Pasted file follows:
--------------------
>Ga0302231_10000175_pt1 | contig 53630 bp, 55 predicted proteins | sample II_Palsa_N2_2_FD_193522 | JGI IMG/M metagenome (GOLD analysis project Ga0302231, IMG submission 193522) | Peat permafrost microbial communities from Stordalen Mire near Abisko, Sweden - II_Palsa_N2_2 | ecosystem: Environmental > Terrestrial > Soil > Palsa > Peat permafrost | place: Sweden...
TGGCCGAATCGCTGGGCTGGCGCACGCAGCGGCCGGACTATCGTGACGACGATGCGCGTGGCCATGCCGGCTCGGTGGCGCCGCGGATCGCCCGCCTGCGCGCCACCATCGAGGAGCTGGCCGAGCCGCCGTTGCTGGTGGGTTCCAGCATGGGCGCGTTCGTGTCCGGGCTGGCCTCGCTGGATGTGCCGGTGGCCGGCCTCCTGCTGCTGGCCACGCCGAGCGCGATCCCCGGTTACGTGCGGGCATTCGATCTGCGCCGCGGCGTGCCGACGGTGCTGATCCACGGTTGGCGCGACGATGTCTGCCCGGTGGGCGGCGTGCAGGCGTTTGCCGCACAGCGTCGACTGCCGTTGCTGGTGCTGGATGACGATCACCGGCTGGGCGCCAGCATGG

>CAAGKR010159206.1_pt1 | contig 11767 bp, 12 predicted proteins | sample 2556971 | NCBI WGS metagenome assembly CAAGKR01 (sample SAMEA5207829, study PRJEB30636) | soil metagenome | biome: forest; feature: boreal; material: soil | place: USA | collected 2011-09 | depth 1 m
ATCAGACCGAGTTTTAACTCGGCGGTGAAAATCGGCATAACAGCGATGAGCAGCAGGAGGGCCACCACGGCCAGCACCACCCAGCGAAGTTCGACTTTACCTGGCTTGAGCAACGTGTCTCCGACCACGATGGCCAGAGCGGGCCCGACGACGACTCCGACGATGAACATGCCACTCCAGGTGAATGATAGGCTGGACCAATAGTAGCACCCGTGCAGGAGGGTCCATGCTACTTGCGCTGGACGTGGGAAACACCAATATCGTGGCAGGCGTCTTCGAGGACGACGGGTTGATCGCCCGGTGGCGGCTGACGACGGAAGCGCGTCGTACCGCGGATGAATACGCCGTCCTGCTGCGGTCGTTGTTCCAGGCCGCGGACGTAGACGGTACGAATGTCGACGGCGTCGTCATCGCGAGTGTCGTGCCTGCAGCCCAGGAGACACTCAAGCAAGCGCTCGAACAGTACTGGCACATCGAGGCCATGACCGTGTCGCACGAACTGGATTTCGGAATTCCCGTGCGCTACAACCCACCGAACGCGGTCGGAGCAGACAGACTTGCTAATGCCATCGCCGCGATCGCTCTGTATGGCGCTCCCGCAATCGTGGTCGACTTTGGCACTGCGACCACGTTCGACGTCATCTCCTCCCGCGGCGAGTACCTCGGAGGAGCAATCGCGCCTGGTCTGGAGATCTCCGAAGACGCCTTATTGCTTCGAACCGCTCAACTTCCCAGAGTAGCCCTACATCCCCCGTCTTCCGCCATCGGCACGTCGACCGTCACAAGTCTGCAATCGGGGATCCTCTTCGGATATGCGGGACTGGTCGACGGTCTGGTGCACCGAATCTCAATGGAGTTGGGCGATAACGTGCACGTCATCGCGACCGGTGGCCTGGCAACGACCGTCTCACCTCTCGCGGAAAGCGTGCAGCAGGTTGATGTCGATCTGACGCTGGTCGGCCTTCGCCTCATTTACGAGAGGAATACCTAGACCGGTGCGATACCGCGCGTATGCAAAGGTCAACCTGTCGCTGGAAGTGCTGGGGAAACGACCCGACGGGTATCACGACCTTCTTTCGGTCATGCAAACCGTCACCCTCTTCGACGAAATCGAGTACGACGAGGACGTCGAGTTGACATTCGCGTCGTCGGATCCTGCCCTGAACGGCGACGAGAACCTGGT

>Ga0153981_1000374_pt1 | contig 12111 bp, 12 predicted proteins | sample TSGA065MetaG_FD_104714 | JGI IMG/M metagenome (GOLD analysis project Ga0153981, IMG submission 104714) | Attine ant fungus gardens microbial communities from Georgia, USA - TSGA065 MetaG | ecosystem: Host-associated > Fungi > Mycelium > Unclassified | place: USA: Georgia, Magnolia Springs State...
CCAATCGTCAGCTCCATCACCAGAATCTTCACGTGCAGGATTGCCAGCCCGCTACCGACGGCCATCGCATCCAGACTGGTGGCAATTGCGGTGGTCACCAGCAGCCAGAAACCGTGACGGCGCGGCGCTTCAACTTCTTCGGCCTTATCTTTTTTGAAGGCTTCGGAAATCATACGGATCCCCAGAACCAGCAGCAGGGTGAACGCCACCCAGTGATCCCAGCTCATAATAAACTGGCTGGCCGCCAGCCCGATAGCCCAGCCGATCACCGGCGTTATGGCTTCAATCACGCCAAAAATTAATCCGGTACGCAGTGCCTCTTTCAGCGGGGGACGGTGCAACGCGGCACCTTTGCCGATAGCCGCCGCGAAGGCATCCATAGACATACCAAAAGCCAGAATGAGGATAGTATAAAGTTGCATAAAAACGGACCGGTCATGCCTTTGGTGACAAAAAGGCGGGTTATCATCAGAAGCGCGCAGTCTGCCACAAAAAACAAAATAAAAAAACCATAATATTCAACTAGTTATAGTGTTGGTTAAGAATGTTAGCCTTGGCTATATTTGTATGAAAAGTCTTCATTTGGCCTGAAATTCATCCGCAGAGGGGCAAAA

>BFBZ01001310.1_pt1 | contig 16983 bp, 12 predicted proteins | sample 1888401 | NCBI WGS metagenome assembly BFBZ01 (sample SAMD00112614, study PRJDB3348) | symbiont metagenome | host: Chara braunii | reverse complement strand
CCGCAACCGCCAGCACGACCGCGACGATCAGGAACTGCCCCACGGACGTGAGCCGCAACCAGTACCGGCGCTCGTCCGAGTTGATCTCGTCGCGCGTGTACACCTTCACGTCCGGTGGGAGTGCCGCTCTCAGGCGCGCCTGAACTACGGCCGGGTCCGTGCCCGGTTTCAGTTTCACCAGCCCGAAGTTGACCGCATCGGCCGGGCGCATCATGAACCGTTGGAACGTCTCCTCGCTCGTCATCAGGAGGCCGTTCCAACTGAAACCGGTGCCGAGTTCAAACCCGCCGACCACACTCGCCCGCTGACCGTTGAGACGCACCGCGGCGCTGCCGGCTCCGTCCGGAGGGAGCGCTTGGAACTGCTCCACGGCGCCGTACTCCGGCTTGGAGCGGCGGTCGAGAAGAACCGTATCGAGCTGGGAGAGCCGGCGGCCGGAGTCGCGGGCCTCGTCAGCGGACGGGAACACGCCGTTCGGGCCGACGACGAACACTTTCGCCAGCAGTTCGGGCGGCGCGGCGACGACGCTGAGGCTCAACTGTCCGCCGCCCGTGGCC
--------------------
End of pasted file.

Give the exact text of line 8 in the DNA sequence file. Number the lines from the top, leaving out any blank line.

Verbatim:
CCGCAACCGCCAGCACGACCGCGACGATCAGGAACTGCCCCACGGACGTGAGCCGCAACCAGTACCGGCGCTCGTCCGAGTTGATCTCGTCGCGCGTGTACACCTTCACGTCCGGTGGGAGTGCCGCTCTCAGGCGCGCCTGAACTACGGCCGGGTCCGTGCCCGGTTTCAGTTTCACCAGCCCGAAGTTGACCGCATCGGCCGGGCGCATCATGAACCGTTGGAACGTCTCCTCGCTCGTCATCAGGAGGCCGTTCCAACTGAAACCGGTGCCGAGTTCAAACCCGCCGACCACACTCGCCCGCTGACCGTTGAGACGCACCGCGGCGCTGCCGGCTCCGTCCGGAGGGAGCGCTTGGAACTGCTCCACGGCGCCGTACTCCGGCTTGGAGCGGCGGTCGAGAAGAACCGTATCGAGCTGGGAGAGCCGGCGGCCGGAGTCGCGGGCCTCGTCAGCGGACGGGAACACGCCGTTCGGGCCGACGACGAACACTTTCGCCAGCAGTTCGGGCGGCGCGGCGACGACGCTGAGGCTCAACTGTCCGCCGCCCGTGGCC